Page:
Sunday, May 26, 2019

Why I Continue to Insist That It's About Racism, Misogyny, Xenophobia, and Homophobia: My Response to Your Responses

Thank you all for your thoughtful and valuable responses to my reflections about the wave of manufactured rage (racist, misogynistic, xenophobic, and homophobic) now driving political movements in many places, in my view. I've read and considered them. My thoughts:

1. It's interesting to me that so many of us are inclined to buy into the exculpatory explanation that people succumb to manufactured rage because of their economic pain. Why that inclination, I wonder?

2. That economic pain is — how can anyone deny this? — real and palpable. It's understandable that people in pain seek to strike out, often blindly, when they experience such pain.

3. This explanation doesn't, however, in my view, explain why we're seeing a wave of manufactured rage right now from society to society to society, with predictable components including notably racism, misogyny, xenophobia, and homophobia. A perfect storm of rage on multiple fronts creating a tidal wave of rage sweeping across many societies at once….

4. I say that this rage is manufactured because it's to a great extent being injected into the bloodstream of one society after another by economic elites who need people divided, distracted, angry (at the wrong things, the wrong people) in order to accelerate their plundering of the economic and natural resources of the planet.

5. The people who deserve highest blame for the nightmarish situation into which the world seems to be moving right now are not the manipulated, but the manipulators. It's the people at the top of the world's global economic ladder who deserve most blame for what is happening to all of us right now. They are pulling the strings, doing the manipulating.

Barbie Latza Nadeau, "Europe’s Posh Populists Have Taken a Page From Trump,"Daily Beast, 24 May 1019 

6. Donald Trump is in office not primarily because working-class Americans chose him in 2016, but because he had and still has overweening support in the top echelons of corporate America. 

7. However, to explain away or excuse the willingness of many Americans (and others in other places in the world) to succumb to the campaigns of economic elites setting us against each other on grounds of race, gender, ethnic origin, sexual orientation — to explain this away by saying that people predictably reach for such easy solutions when they're hurting — doesn't, in my view, adequately describe what's happening in our midst today.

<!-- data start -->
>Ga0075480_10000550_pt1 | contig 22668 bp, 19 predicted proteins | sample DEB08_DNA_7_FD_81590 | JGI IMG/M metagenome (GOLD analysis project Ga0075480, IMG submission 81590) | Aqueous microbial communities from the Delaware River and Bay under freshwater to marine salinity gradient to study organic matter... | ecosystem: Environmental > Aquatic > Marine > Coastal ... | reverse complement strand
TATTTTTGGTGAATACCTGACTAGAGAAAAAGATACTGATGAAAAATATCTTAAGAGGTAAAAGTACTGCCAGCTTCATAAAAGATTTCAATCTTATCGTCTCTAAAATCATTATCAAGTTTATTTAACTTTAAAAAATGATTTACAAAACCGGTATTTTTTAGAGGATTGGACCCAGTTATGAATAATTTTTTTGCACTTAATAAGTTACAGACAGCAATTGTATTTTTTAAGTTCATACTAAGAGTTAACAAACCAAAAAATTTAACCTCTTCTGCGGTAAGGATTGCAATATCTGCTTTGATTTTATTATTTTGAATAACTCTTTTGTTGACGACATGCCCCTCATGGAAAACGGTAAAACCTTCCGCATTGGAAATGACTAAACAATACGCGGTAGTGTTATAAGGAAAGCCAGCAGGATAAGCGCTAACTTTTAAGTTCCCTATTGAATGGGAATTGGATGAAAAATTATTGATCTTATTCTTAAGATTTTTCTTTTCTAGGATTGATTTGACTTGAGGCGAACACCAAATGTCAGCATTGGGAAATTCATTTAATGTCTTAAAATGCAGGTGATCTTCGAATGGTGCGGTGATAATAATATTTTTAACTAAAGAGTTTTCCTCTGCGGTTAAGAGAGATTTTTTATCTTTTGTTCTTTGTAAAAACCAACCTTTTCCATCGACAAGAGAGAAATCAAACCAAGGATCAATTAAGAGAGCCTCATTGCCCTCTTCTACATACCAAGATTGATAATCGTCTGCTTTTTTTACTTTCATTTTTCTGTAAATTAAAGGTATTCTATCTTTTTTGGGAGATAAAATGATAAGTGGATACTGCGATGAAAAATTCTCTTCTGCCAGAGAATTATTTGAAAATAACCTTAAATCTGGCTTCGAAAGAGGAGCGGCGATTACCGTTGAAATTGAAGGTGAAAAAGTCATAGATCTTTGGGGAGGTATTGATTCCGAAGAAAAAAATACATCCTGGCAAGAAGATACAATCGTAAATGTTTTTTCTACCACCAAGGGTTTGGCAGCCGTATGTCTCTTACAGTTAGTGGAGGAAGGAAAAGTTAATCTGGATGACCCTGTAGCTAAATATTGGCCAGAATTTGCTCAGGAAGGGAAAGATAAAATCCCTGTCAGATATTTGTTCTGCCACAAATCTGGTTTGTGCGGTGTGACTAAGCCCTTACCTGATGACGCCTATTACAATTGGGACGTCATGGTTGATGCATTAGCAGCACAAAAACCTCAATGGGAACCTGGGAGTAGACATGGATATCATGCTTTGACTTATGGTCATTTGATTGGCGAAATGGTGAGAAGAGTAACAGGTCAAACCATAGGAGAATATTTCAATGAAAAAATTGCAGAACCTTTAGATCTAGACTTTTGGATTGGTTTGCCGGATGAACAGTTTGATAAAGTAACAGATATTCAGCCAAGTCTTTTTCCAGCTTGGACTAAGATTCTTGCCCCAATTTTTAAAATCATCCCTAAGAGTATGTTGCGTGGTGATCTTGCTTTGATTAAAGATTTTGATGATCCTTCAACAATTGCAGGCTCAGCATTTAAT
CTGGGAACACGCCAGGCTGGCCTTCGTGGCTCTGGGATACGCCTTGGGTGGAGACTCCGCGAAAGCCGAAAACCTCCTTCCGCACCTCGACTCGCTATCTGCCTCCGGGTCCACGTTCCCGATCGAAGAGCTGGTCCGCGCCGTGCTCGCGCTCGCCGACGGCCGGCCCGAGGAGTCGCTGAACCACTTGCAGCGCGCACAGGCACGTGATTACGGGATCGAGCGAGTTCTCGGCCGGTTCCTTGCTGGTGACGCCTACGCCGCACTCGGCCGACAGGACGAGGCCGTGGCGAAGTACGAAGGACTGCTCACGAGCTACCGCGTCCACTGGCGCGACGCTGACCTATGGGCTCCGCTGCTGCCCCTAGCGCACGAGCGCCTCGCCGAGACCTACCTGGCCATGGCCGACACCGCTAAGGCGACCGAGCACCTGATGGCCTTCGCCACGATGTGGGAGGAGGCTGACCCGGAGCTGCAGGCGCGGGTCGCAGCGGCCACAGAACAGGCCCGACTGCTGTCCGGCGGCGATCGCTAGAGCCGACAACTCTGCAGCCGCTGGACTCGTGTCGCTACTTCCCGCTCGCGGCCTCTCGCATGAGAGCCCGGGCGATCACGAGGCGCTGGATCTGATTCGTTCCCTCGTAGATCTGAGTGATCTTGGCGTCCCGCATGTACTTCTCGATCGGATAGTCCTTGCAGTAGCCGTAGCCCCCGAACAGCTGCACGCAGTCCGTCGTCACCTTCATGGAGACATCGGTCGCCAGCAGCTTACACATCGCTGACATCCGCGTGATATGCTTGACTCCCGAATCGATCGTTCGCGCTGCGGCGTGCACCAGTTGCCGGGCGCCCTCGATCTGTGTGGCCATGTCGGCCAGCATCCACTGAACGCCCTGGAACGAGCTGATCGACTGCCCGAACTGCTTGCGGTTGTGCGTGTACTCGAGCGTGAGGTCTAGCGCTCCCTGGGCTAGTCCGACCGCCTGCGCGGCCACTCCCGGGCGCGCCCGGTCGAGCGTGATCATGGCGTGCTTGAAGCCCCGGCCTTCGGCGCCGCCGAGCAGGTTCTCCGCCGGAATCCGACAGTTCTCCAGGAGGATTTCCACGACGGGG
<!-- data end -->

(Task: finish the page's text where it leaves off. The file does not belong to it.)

8. Why do so many of us hunger to hear the speeches ginning up our rage, our hate? Why do so many "good" people find themselves powerfully swayed by all of this, willing to ride the wave of manufactured rage? Why are so many of us so eager to gobble up the fake news, so that websites have had to be set up in various European countries, for instance, to track false reports of immigrant males raping European women — to expose these as lies, because so many people want to believe them? If this is all about economic alienation, why are so many affluent people willing to hop onto this bandwagon?

9. Confronted by journalists, many voters will quite frequently claim that they don't have a racist, misogynistic, xenophobic, or homophobic bone in their bodies, but look at the results when they enter the secret polling booth, and we see a very different picture in place after place in the world today: they told the media they were moderate; but they pulled the lever for racism, misogyny, xenophobia, and homophobia.

10. I think that if we do not avail ourselves of the lessons that the Nazi period should have taught us, then the Civil Rights movement in the American South — about how much potential for real darkness resides in our hearts, in our societies, including the "good" and "progressive" societies — we will not be prepared for what is brewing in the world in which we live right now. It's nice to think that only the Germans ever had the potential to murder the Other, or only white Southerners are racists, or only Trump-voting Americans are susceptible to manufactured rage, and that it can't happen among us, the enlightened and good.

But that's not the lesson the Nazi period and the Civil Rights period in the U.S. South show us — if we're willing to pay careful attention and stop allowing ourselves to be bamboozled by media and other forces that want to gloss over what's happening to us with bogus economic alienation explanations that are simply not verified by empirical data. Quite the contrary….

P.S. Why, I asked myself from the very day after Trump was elected, did I hear from so many Canadian readers of this blog and Canadian friends, all very good people whose commitments I admire — my nation has so much of value to learn from Canada — expressing jubilation that the common people in the U.S. had stuck it to the neoliberal establishment by voting for Trump? When I could see, as an LGBTQ American, exactly what would now be coming down the pike for me and others like me, for people of color, for immigrants, for women, for poor people…. How can good people get it so wrong? I ask myself. Trump never was a populist savior figure, and what he and his movement stand for is as far removed from populism as night is from day.

Please see the following addendum to the text above.

No comments: